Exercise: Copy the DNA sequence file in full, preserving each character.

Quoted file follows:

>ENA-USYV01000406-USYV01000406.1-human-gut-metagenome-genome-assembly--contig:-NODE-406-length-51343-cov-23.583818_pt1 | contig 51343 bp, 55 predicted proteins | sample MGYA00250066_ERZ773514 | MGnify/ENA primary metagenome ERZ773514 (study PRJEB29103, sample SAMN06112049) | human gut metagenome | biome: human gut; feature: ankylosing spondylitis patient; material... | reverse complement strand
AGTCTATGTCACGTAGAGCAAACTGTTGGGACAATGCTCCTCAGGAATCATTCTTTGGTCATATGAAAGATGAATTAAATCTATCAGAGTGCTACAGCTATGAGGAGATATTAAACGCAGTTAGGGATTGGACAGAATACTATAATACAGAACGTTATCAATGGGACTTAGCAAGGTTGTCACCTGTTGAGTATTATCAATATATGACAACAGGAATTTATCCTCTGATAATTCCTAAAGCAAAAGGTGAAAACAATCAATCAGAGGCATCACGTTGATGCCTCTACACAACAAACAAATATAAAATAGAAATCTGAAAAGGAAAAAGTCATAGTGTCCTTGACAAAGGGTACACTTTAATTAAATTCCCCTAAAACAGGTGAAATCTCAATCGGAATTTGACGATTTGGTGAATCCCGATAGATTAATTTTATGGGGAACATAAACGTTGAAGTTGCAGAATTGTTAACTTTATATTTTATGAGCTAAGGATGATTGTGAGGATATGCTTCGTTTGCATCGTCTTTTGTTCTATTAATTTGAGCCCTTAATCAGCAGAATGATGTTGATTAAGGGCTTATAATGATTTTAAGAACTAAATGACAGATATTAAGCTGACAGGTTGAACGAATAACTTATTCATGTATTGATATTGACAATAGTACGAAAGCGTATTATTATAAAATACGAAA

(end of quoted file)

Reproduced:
>ENA-USYV01000406-USYV01000406.1-human-gut-metagenome-genome-assembly--contig:-NODE-406-length-51343-cov-23.583818_pt1 | contig 51343 bp, 55 predicted proteins | sample MGYA00250066_ERZ773514 | MGnify/ENA primary metagenome ERZ773514 (study PRJEB29103, sample SAMN06112049) | human gut metagenome | biome: human gut; feature: ankylosing spondylitis patient; material... | reverse complement strand
AGTCTATGTCACGTAGAGCAAACTGTTGGGACAATGCTCCTCAGGAATCATTCTTTGGTCATATGAAAGATGAATTAAATCTATCAGAGTGCTACAGCTATGAGGAGATATTAAACGCAGTTAGGGATTGGACAGAATACTATAATACAGAACGTTATCAATGGGACTTAGCAAGGTTGTCACCTGTTGAGTATTATCAATATATGACAACAGGAATTTATCCTCTGATAATTCCTAAAGCAAAAGGTGAAAACAATCAATCAGAGGCATCACGTTGATGCCTCTACACAACAAACAAATATAAAATAGAAATCTGAAAAGGAAAAAGTCATAGTGTCCTTGACAAAGGGTACACTTTAATTAAATTCCCCTAAAACAGGTGAAATCTCAATCGGAATTTGACGATTTGGTGAATCCCGATAGATTAATTTTATGGGGAACATAAACGTTGAAGTTGCAGAATTGTTAACTTTATATTTTATGAGCTAAGGATGATTGTGAGGATATGCTTCGTTTGCATCGTCTTTTGTTCTATTAATTTGAGCCCTTAATCAGCAGAATGATGTTGATTAAGGGCTTATAATGATTTTAAGAACTAAATGACAGATATTAAGCTGACAGGTTGAACGAATAACTTATTCATGTATTGATATTGACAATAGTACGAAAGCGTATTATTATAAAATACGAAA